The Horry County School Board on Monday agreed to purchase 32 acres in Conway for a new middle school.
The property, located on El Bethel Road between Dunn Shortcut Road and S.C. 378 in Conway, will cost the district $546,400, or $17,075 per acre.
District staff said the site is free of wetlands and is suitable for the project.
A few years ago, when the district prioritized projects for the district, a replacement Whittemore Park Middle School was second in line after the current Horry County Education Center project.
District spokesperson Lisa Bourcier confirmed the land is likely for that purpose but as of yet, no funds have been allocated for that project.
In a first-ever virtual school board meeting, trustees also received updates from district staff about what's happened during S.C. Governor Henry McMaster’s mandated school closure.
“If you had told me a year ago that I’d be running a virtual meeting, I wouldn’t even know what you were talking about,” board chairman Ken Richardson said.
Superintendent Rick Maxey confirmed that the district will observe spring break from Friday through April 17 to give students and parents some respite from eLearning.
He also reiterated statements from his letter on Friday to high school seniors and their families that as soon as more information is available about how the seniors will be celebrated, he will get those details out as soon as possible.
“I know how important graduation ceremonies are to our children,” Maxey said. “It is a commitment on our part to do whatever we can to celebrate their accomplishments in senior ceremonies and programs if we can.”
Updates came from all of the chief officers regarding budgets, technology, facilities and more.
As far as the budget goes, Chief Financial Officer John Gardner said he is working on two different budgets, one with the state’s salary bump for teachers and one without.
“I feel confident we won’t see the $3,000 [bump],” Gardner said. “I don’t think the state will be able to fund it this year.”
Chief Officer of Student Services Velna Allen said that that as of 8 a.m. on Monday, elementary schools had distributed 5,676 iPads, middle schools had distributed 5,480 chromebooks, and high school had distributed 1,147 laptops.
The number in high schools was lower because students already were allowed to have Dell laptops for home use.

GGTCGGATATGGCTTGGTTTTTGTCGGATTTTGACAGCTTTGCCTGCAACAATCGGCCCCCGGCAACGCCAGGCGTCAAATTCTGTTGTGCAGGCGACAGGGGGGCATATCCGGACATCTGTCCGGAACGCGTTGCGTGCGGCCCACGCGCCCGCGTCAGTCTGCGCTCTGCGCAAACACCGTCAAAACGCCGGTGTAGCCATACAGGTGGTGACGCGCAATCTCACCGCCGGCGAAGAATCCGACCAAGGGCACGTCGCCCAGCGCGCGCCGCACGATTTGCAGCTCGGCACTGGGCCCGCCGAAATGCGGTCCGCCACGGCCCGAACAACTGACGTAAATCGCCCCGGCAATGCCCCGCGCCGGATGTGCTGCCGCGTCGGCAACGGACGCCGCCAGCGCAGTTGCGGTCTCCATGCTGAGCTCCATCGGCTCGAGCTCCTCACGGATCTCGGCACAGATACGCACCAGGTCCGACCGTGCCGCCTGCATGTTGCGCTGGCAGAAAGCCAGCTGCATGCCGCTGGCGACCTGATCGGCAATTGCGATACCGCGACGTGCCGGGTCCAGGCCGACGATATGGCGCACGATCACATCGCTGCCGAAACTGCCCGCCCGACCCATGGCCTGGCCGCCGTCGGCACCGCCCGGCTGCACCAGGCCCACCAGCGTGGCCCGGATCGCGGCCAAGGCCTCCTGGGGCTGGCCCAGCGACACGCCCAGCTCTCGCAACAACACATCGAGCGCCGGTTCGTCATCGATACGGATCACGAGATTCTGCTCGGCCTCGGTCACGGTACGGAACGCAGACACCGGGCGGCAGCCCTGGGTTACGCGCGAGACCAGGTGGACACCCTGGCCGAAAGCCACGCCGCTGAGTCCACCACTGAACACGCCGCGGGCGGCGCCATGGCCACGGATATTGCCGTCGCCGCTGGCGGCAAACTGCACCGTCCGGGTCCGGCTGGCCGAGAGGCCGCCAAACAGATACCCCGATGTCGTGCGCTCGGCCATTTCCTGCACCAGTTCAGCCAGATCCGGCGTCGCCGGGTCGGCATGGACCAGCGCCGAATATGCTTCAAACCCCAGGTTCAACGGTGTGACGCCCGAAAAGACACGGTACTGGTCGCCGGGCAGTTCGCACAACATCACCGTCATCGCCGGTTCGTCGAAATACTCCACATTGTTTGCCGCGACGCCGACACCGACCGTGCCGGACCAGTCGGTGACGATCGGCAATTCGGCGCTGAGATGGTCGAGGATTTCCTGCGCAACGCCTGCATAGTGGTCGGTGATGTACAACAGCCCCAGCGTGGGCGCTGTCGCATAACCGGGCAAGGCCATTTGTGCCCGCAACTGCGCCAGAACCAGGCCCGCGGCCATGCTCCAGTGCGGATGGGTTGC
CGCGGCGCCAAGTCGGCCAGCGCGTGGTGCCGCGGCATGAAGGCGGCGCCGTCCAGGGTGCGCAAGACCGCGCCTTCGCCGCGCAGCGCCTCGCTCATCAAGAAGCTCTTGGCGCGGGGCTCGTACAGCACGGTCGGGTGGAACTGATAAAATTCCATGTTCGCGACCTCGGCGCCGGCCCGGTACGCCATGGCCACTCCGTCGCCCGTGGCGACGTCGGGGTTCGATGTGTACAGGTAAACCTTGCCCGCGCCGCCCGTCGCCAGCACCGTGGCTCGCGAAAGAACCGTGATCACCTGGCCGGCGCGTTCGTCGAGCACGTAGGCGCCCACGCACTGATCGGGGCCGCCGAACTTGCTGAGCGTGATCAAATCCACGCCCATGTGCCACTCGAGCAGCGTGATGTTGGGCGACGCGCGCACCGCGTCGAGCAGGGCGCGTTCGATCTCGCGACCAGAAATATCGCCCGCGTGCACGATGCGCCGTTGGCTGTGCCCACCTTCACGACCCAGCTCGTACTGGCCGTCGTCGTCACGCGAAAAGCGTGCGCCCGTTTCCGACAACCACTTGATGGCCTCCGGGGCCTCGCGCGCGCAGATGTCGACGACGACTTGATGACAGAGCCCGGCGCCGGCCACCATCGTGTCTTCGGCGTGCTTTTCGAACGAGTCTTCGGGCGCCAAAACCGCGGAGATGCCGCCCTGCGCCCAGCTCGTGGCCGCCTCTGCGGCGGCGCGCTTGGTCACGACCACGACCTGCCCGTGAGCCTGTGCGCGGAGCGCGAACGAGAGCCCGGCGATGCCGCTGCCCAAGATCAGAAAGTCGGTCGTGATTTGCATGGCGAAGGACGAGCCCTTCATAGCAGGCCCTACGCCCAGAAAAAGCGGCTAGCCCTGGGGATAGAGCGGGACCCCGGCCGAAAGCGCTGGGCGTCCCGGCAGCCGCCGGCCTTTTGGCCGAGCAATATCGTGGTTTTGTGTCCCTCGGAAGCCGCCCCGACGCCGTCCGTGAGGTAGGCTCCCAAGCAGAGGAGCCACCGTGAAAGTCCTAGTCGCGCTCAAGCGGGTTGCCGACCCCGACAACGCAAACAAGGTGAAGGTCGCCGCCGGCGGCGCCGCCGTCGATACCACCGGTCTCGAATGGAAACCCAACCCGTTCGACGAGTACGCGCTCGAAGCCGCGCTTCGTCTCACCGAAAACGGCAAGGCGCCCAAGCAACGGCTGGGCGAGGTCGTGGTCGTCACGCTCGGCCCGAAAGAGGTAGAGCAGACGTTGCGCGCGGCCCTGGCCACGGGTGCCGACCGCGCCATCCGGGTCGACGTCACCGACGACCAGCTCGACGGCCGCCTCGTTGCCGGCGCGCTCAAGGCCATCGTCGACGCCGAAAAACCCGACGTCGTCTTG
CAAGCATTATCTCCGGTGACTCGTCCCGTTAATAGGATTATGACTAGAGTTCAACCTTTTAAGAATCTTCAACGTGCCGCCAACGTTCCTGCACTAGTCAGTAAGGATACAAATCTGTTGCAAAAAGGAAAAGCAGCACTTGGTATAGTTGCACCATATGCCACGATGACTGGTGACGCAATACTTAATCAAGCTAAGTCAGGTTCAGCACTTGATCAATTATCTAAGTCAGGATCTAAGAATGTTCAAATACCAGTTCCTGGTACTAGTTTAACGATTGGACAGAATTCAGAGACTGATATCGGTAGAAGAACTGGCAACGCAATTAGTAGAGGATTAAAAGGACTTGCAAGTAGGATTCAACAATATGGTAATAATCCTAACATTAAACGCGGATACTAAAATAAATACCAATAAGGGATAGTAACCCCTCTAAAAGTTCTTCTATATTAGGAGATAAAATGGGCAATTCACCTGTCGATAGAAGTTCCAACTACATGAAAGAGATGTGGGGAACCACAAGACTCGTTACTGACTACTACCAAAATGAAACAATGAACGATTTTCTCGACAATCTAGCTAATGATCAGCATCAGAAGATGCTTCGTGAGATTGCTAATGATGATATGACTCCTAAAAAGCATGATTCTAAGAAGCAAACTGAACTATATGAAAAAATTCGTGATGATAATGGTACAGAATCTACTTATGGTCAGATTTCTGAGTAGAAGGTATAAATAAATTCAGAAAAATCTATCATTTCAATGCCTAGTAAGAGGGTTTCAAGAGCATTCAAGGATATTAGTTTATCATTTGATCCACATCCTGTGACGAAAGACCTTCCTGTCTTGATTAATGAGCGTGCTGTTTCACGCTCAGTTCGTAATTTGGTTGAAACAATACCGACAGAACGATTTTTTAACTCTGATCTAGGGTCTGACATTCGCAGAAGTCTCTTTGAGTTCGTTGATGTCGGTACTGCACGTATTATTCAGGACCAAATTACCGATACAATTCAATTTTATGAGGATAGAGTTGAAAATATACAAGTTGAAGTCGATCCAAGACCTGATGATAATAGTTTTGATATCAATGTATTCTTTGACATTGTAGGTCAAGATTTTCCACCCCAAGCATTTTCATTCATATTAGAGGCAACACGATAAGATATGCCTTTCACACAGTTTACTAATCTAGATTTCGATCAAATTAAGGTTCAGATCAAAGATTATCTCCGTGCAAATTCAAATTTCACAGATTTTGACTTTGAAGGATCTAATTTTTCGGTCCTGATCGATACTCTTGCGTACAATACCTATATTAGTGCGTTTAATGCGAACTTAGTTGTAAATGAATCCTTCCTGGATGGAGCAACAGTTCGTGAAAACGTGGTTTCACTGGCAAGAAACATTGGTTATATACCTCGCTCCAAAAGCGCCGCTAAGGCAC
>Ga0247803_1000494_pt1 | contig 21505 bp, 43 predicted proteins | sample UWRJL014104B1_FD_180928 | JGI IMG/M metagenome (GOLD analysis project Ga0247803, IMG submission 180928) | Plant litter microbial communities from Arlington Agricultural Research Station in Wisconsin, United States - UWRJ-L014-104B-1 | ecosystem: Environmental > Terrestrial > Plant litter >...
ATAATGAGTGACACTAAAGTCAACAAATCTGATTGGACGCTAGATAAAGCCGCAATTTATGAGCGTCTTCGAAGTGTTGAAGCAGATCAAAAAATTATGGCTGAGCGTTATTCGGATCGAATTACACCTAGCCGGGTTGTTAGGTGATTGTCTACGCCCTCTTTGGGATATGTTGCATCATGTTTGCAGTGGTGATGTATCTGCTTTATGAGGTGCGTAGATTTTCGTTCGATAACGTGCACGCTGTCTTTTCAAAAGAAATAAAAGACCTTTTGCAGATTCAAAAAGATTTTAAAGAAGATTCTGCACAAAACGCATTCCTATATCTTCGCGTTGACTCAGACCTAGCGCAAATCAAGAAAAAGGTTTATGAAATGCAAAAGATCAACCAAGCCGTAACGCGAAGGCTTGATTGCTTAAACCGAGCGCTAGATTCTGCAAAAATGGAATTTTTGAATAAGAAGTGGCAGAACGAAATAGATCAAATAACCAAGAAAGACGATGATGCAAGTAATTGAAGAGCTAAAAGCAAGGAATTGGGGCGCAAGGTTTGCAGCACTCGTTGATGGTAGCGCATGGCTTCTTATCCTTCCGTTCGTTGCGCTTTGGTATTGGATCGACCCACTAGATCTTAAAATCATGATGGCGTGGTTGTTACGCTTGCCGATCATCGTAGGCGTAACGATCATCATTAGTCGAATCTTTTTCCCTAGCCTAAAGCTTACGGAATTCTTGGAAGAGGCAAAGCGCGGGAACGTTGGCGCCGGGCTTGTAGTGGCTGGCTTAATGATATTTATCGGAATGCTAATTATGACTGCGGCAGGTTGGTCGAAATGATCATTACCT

She said technicians were assisting parents and students with technology issues, as well as maintaining a help desk through emails and calls. Since March 23, they had answered 575 phone calls and 206 emails.
Allen said that counselors (school, guidance, rehabilitative behavioral health services) are all working with students remotely on various issues.
“We were very worried about our students with severe issues. Our counselors continue to provide services through online [methods] and phone calls,” Allen said.
She said everything is “business as usual” for high school counselors working with individualized graduation plans (IGPs) and assisting with college applications, and that eighth-graders can look forward to a possible virtual transition meeting regarding readiness for high school next year.
Allen confirmed there have been no athletic events.
“I have to say, contrary to what you may have seen on social media, there is nothing going on in athletics," she said. "We have been shut down.”
Chief Officer of Human Resources Mary Anderson confirmed that all employees with a contract or statement of employment will continue to be paid throughout the school closures, and only temporary employees will not be paid.
All the schools were cleaned after everyone left, according to Chief Officer of Support Services Daryl Brown, and all the kitchens at schools are being cleaned after staff uses them to cook the to-go meals for students.
Brown also said that 40 cases of Clorox wipes were being sent to schools as needed, and disinfectants were readily available at the schools.
One hitch the district is dealing with is the fact that the state said Horry County Schools wasn’t on the schedule to receive the allotted 10 buses with WiFi to help students connect in remote areas until April 24.
Board member Janice Morreale said she wanted to figure out a way to try and put something together with some district-owned buses in the meantime, thinking maybe any state stimulus money coming to the district might be used in that capacity.
“Don’t spend it until you get it,” trustee Janet Graham said was her philosophy, since HCS has yet to know just how much of that $216 million stimulus would be coming to Horry County.
Board member Helen Smith asked if the schools would be ready if the governor says students can return after the April 30 closure date.
As far as facilities go, Brown said he couldn’t see why there would be an issue of the governor decides school could resume.
“It’s like following a hurricane, which seems now like a minor inconvenience when you look at it in perspective,” Maxey said. “We’ll deal with it just like we dealt with being out and having to adapt to a virtual environment. Returning to normalcy would be something we would all embrace.”
The staff directed parents and students to their COVID-19 information page, accessible through their website at www.horrycountyschools.net, to find out more information about grading scales for each grade level and what to expect for how those grades are going to be calculated.
“I’ve been in Horry County Schools a long time and I have never been more proud of being part of this school system than I am right now," Allen said. "They have stepped up to the plate and done what is right for our kids."
In other action, the board voted to change the name of the new Horry County Education Center to SOAR Academy, which stands for “Soar On After Return.”